Now you need to buy a TV licence to watch BBC iPlayer, and privacy advocates are concerned
As of today, Thursday 1 September, if you stream any content from BBC iPlayer without owning a TV licence, you are breaking the law. But as with licences for televisions, it's not clear how -- or, indeed, if -- the BBC will be checking to see whether watchers have paid up or not.
If you fire up BBC iPlayer now, you'll be greeted by a nag screen that asks: "Got a TV licence? You need one to watch any BBC programme on iPlayer -- live, catch-up or on-demand. It's the law". Viewers need to click to indicate whether or not they have a licence, and of course there is nothing to stop people from lying. What is not known, though, is whether privacy-invading snooping will be used to perform licence checks.
The introduction of the TV licence requirement has been on the cards for a while now. Previously it was only necessary to have a license to watch or record live broadcasts, and time-shifted streams were left exempt. As BBC iPlayer is only accessible, officially, in the UK, many people overseas turn to VPN tools to spoof their location. It's likely that similar tactics will be used by concerned viewers without licences, but the BBC has already started to block users who are using VPN services.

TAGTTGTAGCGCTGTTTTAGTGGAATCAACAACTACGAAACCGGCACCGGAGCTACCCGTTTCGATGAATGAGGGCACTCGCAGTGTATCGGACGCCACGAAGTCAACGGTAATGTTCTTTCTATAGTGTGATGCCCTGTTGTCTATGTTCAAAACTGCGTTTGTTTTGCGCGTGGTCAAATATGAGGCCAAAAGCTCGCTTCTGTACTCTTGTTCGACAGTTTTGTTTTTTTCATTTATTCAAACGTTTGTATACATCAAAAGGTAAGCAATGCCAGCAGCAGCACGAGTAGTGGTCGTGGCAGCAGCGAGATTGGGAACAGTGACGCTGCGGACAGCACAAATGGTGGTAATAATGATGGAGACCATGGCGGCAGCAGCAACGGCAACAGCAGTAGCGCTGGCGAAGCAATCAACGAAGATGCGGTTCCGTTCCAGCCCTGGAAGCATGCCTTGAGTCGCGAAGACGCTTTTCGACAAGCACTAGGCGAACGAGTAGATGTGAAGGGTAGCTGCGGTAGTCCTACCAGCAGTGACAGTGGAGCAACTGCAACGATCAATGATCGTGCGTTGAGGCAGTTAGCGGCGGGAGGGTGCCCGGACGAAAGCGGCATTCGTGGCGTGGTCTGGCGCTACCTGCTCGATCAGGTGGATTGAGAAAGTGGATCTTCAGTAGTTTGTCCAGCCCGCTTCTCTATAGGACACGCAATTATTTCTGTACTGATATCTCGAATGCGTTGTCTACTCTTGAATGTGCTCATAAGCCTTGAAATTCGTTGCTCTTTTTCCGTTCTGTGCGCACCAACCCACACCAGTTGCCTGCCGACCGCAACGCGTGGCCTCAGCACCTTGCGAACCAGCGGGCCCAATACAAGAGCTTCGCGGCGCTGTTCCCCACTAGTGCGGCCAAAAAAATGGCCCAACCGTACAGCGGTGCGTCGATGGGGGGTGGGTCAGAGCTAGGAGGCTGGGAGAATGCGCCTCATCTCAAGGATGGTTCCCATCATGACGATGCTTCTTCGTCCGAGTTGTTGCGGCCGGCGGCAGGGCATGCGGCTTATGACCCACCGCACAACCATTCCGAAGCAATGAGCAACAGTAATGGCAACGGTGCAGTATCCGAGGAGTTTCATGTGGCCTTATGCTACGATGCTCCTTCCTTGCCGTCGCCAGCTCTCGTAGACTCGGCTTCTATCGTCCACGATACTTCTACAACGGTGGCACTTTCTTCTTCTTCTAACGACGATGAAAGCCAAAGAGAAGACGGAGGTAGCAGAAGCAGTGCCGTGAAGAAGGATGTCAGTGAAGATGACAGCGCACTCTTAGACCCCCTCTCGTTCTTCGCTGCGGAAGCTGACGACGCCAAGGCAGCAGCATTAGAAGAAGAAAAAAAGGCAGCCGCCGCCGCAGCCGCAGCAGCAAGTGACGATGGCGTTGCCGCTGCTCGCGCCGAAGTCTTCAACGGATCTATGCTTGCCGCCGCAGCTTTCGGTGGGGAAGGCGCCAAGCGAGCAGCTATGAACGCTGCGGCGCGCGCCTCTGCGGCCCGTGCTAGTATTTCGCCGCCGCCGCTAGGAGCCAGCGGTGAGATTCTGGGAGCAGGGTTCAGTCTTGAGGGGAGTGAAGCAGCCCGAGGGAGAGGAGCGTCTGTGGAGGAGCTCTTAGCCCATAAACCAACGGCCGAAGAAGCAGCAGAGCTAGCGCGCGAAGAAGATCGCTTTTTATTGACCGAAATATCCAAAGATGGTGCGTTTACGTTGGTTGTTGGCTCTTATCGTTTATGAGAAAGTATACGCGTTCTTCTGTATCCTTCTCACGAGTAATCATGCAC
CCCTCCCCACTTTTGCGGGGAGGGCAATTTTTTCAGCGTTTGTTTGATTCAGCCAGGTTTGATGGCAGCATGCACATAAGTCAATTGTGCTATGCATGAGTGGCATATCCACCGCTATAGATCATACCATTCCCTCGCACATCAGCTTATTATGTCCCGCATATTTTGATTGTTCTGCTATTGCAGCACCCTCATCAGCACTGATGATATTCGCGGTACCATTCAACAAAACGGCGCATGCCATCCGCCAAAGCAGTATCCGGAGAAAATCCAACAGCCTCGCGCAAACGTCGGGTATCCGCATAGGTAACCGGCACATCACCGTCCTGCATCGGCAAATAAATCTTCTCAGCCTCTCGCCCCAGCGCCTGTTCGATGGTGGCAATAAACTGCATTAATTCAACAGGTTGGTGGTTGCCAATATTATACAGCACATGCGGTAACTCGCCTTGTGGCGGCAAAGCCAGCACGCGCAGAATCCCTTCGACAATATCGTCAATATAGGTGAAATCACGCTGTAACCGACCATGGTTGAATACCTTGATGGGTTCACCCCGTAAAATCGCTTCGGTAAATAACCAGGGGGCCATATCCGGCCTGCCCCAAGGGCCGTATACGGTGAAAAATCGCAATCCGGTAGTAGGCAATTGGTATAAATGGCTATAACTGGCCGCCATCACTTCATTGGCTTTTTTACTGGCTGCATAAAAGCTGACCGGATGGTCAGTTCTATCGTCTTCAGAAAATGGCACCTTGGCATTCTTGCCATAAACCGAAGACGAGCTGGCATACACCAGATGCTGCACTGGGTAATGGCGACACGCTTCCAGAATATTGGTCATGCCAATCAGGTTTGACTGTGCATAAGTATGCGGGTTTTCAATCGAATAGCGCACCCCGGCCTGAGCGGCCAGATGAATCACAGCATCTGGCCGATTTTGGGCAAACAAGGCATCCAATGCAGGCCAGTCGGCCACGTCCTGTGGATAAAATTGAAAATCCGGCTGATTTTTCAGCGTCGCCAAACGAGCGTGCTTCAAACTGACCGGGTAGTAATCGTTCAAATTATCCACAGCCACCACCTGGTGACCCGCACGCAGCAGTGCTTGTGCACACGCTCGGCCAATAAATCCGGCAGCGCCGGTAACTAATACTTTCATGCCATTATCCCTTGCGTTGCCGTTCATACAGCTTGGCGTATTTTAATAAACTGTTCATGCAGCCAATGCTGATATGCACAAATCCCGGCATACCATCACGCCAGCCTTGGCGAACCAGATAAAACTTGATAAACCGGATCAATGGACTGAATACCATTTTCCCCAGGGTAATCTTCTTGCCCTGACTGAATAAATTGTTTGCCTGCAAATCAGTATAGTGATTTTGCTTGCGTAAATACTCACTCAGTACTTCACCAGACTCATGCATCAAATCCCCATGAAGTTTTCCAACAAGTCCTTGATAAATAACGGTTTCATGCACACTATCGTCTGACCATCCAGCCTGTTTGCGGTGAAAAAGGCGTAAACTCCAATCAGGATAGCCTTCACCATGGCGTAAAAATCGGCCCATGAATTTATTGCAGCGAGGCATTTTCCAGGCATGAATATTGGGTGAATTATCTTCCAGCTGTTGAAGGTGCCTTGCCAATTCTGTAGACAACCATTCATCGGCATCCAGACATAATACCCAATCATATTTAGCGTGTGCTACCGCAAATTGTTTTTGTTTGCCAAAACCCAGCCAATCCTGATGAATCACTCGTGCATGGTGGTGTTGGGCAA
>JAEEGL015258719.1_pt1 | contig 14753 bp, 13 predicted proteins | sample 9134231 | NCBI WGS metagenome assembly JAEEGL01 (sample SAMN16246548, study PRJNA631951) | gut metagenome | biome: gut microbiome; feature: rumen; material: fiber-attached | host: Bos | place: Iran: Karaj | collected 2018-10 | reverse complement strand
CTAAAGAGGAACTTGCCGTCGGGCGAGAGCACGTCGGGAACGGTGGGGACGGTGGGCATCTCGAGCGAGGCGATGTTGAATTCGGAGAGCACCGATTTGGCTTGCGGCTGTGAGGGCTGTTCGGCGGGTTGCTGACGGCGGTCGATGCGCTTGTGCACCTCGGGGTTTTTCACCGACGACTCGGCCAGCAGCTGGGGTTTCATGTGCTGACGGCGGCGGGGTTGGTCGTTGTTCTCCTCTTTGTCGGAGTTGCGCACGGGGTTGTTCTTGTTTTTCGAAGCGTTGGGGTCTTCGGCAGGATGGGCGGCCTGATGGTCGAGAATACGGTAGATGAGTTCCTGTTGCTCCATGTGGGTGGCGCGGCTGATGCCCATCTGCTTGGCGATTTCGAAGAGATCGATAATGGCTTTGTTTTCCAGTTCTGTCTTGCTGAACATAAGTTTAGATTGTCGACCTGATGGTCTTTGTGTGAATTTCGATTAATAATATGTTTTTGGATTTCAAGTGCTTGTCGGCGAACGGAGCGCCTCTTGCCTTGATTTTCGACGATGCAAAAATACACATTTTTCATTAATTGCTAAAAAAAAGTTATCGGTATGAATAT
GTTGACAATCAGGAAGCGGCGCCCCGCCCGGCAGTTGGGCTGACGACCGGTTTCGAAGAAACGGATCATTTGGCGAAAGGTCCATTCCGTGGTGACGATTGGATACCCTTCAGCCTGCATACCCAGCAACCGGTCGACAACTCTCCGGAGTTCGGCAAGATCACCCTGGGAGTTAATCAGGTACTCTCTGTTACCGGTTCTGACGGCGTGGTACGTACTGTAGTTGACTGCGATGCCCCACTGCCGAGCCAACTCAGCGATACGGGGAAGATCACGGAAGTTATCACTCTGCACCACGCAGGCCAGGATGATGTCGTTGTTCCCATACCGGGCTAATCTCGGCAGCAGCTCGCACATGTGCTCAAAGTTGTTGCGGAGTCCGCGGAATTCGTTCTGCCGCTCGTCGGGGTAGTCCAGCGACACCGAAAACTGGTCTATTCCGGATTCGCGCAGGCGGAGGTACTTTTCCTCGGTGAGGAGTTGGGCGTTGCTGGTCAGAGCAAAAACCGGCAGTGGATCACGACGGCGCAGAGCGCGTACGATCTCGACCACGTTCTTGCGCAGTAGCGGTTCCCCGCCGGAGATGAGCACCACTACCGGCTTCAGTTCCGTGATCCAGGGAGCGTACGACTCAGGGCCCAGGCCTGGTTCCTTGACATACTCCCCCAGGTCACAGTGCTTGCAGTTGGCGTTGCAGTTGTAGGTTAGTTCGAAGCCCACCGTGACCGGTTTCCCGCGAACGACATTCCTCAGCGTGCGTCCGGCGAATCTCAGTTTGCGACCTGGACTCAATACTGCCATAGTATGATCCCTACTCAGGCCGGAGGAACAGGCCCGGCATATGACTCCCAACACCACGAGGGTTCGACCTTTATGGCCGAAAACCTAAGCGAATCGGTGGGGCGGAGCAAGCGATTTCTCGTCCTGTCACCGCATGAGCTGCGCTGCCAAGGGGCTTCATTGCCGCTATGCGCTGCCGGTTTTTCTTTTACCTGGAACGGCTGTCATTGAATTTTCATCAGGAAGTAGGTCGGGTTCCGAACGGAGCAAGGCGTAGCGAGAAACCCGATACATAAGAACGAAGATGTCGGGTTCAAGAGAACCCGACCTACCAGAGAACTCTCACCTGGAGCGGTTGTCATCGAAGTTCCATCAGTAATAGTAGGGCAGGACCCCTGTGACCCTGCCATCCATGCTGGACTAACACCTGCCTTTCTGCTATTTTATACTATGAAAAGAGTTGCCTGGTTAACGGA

Over the years, the threat of (spoof) TV detector vans roaming the streets was enough to scare would-be licence evaders into coughing up the cash. But there is a lack of transparency with the latest move that means no one is quite clear whether underhand tactics will be used to spy on users, or if there is really no way to check whether a user has a licence or not.
Speaking to the BBC, TV Licencing said, somewhat mysteriously:
We have a range of enforcement techniques which we will use and these have already allowed us to prosecute people who watch on a range of devices, not just TVs.
While mythical detector vans may have done the trick years ago, people are far more savvy these days, and more likely to ask questions. Some of the loudest questions are coming from those concerned about privacy. Richard Patterson, director of Comparitech.com, is concerned that the new rules may not be enforceable without compromising privacy:
While the BBC has denied it will be snooping on WiFi usage, anyone who values their privacy should still be concerned exactly how the BBC might be monitoring their internet usage. One method to safeguard your privacy is using a virtual private network, or VPN, to connect to the internet; this will change your perceived location and encrypt your traffic hiding you from snooping eyes. VPNs are already popular with holidaymakers and those living abroad who want to skirt iPlayer's restrictions on viewing content outside of the UK. However, the BBC has blocked a number of popular VPN services, so you need to choose carefully.